9 out of 10 people will go online to learn more about your event before purchasing a ticket or registering. And once potential attendees find you online, you have 50 milliseconds to make a good first impression.
Sometimes, your ticketing or registration page is enough to convince attendees to buy. But when sales are lacking and you’re not sure why, your one-size-fits-all ticketing or registration page could be to blame. In fact, failing to offer potential attendees a more custom experience online could be costing you thousands of dollars without even realising it.
Free Download: How to Bring Your Event Brand to Life on the Web
Here’s how to use event landing pages to solve your most common conversion challenges.
Marketing challenge #1: Your event brand is being overshadowed
Your landing page should bring the event experience to life. If attendees can effortlessly understand what your event is about, they’ll be more likely to purchase a ticket or register for your event.
But if you host your event information on your company’s website, you might confuse attendees instead of encouraging them to sign up. Why? Brands that promote events on a website dedicated to their products or services might not be appealing to the right audience.
Imagine a market-leading software brand that’s launched a live event series for their top tier clients. A list of upcoming events on the company website might get the word out, but the intended audience could mistake them for training sessions — or worse, sales seminars.
The solution? Working with their registration partner, the software brand could create a branded landing page that focuses on the event series. This event landing page could use images from the event to illustrate the event experience, so it’s clear they aren’t registering for a sales seminar. Each section of the landing page answers attendees’ most burning questions, one after the next.
Marketing challenge #2: Your event page doesn’t feel relevant
The event experience begins the moment an attendee discovers an event online. It’s your job to make it a memorable one from the very start. But when your event caters to different audiences who demand personalised experiences, one ticketing or registration page isn’t enough.
Here are two scenarios in which you should use custom event landing pages for different attendees.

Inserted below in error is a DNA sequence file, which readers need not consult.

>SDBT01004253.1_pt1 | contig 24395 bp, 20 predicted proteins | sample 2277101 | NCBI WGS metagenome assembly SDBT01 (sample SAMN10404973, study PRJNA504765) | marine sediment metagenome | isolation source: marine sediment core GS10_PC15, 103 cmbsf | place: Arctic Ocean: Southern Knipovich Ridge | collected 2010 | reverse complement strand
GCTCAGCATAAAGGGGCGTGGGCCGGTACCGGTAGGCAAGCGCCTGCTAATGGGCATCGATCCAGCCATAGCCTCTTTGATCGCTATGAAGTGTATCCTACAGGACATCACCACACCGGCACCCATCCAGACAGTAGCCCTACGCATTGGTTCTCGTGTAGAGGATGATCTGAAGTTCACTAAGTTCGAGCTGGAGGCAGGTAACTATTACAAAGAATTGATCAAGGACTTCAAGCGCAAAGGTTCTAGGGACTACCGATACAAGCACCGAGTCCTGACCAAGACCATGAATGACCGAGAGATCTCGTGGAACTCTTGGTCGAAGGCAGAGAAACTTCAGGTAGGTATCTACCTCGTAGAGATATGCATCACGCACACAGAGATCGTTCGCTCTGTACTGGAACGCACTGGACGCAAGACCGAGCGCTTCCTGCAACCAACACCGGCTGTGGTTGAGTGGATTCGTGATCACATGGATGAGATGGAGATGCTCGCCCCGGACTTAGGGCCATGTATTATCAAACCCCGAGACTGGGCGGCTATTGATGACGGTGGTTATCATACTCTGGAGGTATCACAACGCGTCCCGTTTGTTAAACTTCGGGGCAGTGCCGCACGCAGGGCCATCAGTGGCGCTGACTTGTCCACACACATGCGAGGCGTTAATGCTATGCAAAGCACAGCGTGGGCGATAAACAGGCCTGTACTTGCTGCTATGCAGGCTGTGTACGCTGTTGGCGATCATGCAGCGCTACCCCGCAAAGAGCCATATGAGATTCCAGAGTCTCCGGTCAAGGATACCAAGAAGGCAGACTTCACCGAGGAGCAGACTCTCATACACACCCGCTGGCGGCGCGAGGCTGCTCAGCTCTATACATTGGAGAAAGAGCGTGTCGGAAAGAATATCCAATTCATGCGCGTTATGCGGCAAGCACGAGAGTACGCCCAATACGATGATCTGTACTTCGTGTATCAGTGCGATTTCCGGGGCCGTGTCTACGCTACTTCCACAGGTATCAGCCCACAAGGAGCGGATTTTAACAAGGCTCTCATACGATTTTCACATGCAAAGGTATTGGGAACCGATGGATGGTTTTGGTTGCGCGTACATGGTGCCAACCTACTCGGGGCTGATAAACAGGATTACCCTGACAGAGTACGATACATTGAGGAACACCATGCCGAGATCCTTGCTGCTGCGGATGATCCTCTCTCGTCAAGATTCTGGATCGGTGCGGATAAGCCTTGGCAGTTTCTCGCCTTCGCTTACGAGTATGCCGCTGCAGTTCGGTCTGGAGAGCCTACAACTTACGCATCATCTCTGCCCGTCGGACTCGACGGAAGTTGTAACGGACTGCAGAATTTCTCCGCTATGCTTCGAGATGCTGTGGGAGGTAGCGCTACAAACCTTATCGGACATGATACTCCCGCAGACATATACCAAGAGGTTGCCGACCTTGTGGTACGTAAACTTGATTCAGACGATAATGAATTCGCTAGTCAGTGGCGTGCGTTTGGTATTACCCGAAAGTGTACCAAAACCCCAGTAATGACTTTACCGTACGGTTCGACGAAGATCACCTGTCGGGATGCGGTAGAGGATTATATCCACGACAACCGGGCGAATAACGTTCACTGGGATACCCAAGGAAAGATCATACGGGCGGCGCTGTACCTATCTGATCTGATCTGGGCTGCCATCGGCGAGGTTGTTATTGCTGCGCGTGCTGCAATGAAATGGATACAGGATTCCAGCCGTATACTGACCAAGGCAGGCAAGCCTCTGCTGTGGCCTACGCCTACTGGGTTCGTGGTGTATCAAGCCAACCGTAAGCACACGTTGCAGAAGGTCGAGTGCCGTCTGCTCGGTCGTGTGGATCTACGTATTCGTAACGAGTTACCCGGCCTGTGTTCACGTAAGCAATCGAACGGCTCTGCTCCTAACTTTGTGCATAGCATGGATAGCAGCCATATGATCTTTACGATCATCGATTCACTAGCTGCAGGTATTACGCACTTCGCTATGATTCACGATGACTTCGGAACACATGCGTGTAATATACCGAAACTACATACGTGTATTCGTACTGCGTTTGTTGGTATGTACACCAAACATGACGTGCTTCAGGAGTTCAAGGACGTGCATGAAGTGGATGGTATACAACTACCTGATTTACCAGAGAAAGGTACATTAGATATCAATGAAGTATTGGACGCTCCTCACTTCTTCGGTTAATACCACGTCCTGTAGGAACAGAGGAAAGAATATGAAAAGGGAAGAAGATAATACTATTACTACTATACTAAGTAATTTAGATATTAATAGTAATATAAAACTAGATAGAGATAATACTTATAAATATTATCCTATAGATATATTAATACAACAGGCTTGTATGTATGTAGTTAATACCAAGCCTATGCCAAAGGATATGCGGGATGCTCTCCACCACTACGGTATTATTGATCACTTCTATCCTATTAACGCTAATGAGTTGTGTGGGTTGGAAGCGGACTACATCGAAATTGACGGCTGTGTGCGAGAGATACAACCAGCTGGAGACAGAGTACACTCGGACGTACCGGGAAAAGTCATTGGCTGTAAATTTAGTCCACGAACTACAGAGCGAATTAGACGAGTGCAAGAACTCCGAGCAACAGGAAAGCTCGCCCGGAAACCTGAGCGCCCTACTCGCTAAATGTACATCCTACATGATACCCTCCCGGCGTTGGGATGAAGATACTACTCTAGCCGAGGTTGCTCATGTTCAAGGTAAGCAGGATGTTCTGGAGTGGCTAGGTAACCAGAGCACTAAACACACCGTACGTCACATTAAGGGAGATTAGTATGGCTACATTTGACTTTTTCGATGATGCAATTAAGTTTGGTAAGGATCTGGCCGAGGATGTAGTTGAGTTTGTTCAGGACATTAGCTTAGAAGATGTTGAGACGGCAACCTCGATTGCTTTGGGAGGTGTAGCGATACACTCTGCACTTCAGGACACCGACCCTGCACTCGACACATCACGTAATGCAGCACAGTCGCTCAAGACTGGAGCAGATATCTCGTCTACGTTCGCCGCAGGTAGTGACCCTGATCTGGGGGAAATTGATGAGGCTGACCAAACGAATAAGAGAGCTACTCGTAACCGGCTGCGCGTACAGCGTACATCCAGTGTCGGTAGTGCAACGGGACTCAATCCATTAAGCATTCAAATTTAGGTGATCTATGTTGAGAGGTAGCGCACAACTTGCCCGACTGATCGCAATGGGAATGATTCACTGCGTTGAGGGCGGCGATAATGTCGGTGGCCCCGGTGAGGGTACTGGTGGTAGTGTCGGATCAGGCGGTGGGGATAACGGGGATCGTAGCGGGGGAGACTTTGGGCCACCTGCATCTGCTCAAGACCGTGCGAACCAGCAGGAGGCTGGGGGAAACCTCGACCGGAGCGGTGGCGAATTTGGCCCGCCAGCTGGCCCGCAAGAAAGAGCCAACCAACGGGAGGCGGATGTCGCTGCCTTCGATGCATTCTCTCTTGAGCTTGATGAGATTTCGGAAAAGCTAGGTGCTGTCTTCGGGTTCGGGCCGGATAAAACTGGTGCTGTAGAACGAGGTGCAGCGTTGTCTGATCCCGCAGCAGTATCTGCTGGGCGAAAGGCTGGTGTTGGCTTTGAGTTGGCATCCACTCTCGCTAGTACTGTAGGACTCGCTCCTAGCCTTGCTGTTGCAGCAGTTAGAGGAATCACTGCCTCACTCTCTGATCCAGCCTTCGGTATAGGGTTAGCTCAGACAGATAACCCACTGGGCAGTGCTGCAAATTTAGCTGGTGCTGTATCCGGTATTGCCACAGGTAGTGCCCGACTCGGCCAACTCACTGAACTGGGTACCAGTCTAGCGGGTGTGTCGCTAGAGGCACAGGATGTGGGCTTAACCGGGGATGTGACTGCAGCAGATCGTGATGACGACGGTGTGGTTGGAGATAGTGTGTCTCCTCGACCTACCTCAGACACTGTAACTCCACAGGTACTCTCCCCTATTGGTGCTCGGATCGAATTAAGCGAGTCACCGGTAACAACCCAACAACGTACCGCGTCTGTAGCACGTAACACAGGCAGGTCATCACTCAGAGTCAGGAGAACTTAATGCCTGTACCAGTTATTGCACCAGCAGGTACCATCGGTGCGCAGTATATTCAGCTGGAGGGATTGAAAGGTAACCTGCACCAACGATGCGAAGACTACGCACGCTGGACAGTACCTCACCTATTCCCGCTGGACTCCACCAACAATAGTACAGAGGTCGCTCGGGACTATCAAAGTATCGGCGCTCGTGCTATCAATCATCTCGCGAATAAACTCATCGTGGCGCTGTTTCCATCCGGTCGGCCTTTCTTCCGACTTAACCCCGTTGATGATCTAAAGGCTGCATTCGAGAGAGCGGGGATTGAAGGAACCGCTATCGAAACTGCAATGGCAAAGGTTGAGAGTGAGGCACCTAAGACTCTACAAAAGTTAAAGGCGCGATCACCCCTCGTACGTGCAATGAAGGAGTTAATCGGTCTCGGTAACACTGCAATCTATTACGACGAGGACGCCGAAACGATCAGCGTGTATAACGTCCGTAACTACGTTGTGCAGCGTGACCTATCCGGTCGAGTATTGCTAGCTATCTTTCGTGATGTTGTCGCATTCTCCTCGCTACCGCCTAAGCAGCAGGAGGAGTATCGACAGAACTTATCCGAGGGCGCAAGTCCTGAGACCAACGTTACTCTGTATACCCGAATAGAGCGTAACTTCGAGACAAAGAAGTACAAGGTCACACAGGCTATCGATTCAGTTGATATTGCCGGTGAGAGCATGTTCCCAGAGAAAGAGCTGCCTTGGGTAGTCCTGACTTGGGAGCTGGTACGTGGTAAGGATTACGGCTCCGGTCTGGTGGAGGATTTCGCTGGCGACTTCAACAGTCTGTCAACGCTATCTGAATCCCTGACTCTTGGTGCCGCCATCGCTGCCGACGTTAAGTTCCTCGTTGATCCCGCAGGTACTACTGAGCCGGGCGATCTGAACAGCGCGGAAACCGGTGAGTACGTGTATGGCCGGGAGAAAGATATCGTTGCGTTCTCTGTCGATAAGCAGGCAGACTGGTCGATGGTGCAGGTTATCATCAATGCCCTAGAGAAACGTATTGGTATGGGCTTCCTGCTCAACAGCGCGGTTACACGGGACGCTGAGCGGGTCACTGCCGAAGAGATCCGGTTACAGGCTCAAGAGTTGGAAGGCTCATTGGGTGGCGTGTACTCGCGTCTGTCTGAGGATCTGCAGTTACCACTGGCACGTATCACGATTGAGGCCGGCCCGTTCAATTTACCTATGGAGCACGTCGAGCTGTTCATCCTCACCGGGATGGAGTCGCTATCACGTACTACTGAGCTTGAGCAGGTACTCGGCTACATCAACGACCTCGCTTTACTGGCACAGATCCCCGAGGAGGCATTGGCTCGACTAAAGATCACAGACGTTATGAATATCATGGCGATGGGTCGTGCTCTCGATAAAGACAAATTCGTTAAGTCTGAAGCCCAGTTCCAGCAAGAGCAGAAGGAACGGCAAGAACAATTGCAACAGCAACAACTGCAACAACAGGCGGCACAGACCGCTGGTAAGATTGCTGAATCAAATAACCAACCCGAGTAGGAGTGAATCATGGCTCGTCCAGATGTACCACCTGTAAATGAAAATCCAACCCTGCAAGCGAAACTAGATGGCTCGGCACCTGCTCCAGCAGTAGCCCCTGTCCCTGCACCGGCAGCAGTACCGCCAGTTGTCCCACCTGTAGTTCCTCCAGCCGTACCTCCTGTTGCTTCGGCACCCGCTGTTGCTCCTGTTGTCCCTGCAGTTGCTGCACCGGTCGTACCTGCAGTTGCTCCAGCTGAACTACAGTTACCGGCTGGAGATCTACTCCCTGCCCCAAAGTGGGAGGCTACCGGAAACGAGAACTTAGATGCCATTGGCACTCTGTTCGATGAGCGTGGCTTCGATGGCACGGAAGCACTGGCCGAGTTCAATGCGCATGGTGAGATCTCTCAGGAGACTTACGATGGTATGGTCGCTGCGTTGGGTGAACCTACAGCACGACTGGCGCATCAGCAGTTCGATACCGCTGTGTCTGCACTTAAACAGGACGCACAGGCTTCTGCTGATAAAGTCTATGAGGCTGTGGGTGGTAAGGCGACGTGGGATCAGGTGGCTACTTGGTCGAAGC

Free tickets and registrations for employees or promotional giveaways are a popular benefit for event sponsors. But when the sponsor wants to restrict how those tickets or registrations are used, a custom landing page is necessary.
Let’s say you’re promoting a 5-city tour for a pop icon and your sponsor only wants to invite the artist’s biggest fans in 3 select cities on the East Coast. If fans from all cities were directed to a central ticketing page, they might choose an ineligible city. Fans would be sorely disappointed — which could end up being a PR disaster for the artist and the sponsor.
A custom event landing page for the select 3 cities would give fans a streamlined experience they deserve.
When your event offers many different activities, a custom landing page allows you to focus on what makes specific attendees tick — and click. Creating a landing page that targets specific attendees can also increase conversion and sales.
Let’s say, for example, you’re hosting a conference that attracts a wide variety of healthcare professionals (doctors, nurses, and pharmacists) — all with differing reasons for attending your event. Separate landing pages for each audience would allow you to tailor the web experience to match their specific needs and desires.
Festivals that offer a diverse range of engaging activities could also benefits from custom landing pages. A “taste of the town” festival, for example, might create one landing page that showcases the family-oriented nature of the event. While another landing page caters to the “foodies” who’ll come to feast and drink.
Marketing challenge #3: Your event brand is disjointed
When you host multiple events or have others hosting events under the same brand, a landing page that houses them in a single location can help attendees find relevant events and stay up-to-date on future events. A centralised location for all your events can also allow others to host events on your behalf while you maintain control of your brand and data. This level of control will help you build a global event brand.
Take, for instance, a social selling retail company that relies on brand ambassadors to host events. Even if they used the same ticketing and registration provider, those event pages would be disjointed — and likely off-brand. But a branded landing page that showcases all these events in one place will help the company maintain their brand standards while allowing customers to easily find an event in their area.
Bring your event experience to life online
As with your event’s entire online presence, make sure your event landing page helps attendees through their decision-making process. Work with your team to map the attendee journey. Then, build a landing page that helps people commit to attending.
Your landing page is just one element of your event’s web presence. Learn more about bringing your event to life by downloading How to Bring Your Event Brand to Life on the Web.